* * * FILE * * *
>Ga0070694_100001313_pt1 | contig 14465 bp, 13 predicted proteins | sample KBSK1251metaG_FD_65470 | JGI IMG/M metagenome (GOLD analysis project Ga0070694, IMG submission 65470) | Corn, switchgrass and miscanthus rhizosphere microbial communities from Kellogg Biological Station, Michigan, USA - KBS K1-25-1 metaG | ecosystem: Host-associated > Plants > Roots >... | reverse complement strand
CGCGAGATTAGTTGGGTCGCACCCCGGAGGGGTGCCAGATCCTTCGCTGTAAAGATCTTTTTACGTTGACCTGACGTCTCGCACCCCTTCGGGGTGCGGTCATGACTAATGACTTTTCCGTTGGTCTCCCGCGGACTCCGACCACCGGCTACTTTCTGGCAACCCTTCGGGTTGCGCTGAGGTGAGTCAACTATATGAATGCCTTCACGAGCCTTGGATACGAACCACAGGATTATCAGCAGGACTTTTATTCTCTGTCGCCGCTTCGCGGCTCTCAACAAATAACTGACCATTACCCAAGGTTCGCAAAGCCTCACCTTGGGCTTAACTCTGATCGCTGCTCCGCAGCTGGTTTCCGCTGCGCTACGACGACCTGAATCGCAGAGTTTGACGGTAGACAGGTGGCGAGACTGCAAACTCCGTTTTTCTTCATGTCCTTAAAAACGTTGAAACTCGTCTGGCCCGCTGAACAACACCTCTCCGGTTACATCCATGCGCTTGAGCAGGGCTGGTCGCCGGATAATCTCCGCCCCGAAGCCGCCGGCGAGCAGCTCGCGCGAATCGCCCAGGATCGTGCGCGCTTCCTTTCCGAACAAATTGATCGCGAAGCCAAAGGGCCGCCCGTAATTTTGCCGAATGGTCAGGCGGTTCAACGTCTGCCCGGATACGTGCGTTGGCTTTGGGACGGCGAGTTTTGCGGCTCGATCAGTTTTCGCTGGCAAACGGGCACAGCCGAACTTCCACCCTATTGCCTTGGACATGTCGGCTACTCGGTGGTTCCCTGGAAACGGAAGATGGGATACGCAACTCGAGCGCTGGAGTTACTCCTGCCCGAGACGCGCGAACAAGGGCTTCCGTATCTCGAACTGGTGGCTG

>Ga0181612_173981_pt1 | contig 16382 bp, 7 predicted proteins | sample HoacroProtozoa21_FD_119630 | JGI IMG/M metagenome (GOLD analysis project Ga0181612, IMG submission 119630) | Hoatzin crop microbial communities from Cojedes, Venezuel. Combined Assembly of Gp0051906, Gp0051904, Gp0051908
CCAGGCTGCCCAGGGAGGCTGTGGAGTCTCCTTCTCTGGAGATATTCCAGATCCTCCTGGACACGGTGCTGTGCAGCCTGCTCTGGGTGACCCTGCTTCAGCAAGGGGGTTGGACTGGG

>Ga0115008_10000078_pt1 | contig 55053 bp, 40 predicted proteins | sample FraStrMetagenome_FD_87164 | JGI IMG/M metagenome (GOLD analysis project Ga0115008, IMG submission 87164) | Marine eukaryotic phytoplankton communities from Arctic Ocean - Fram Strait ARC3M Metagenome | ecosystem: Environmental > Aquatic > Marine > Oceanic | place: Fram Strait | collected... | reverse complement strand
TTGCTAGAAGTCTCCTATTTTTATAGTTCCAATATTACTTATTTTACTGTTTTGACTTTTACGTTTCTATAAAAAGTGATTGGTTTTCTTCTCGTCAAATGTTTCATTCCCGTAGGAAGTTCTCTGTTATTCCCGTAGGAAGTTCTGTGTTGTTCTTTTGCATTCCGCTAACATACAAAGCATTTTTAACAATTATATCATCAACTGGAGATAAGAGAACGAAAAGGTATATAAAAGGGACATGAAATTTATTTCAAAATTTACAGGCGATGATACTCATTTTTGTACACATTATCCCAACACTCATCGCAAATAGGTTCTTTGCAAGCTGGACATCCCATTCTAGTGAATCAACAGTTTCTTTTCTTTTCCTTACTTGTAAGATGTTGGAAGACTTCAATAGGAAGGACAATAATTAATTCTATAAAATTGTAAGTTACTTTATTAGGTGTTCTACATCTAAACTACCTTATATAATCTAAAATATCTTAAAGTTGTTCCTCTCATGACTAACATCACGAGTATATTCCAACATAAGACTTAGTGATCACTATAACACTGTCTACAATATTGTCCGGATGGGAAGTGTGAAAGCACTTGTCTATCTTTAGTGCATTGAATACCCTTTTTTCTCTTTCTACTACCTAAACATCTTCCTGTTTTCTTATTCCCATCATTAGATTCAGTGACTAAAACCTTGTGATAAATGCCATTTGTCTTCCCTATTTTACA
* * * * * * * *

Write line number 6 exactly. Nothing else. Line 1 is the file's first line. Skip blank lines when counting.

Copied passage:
TTGCTAGAAGTCTCCTATTTTTATAGTTCCAATATTACTTATTTTACTGTTTTGACTTTTACGTTTCTATAAAAAGTGATTGGTTTTCTTCTCGTCAAATGTTTCATTCCCGTAGGAAGTTCTCTGTTATTCCCGTAGGAAGTTCTGTGTTGTTCTTTTGCATTCCGCTAACATACAAAGCATTTTTAACAATTATATCATCAACTGGAGATAAGAGAACGAAAAGGTATATAAAAGGGACATGAAATTTATTTCAAAATTTACAGGCGATGATACTCATTTTTGTACACATTATCCCAACACTCATCGCAAATAGGTTCTTTGCAAGCTGGACATCCCATTCTAGTGAATCAACAGTTTCTTTTCTTTTCCTTACTTGTAAGATGTTGGAAGACTTCAATAGGAAGGACAATAATTAATTCTATAAAATTGTAAGTTACTTTATTAGGTGTTCTACATCTAAACTACCTTATATAATCTAAAATATCTTAAAGTTGTTCCTCTCATGACTAACATCACGAGTATATTCCAACATAAGACTTAGTGATCACTATAACACTGTCTACAATATTGTCCGGATGGGAAGTGTGAAAGCACTTGTCTATCTTTAGTGCATTGAATACCCTTTTTTCTCTTTCTACTACCTAAACATCTTCCTGTTTTCTTATTCCCATCATTAGATTCAGTGACTAAAACCTTGTGATAAATGCCATTTGTCTTCCCTATTTTACA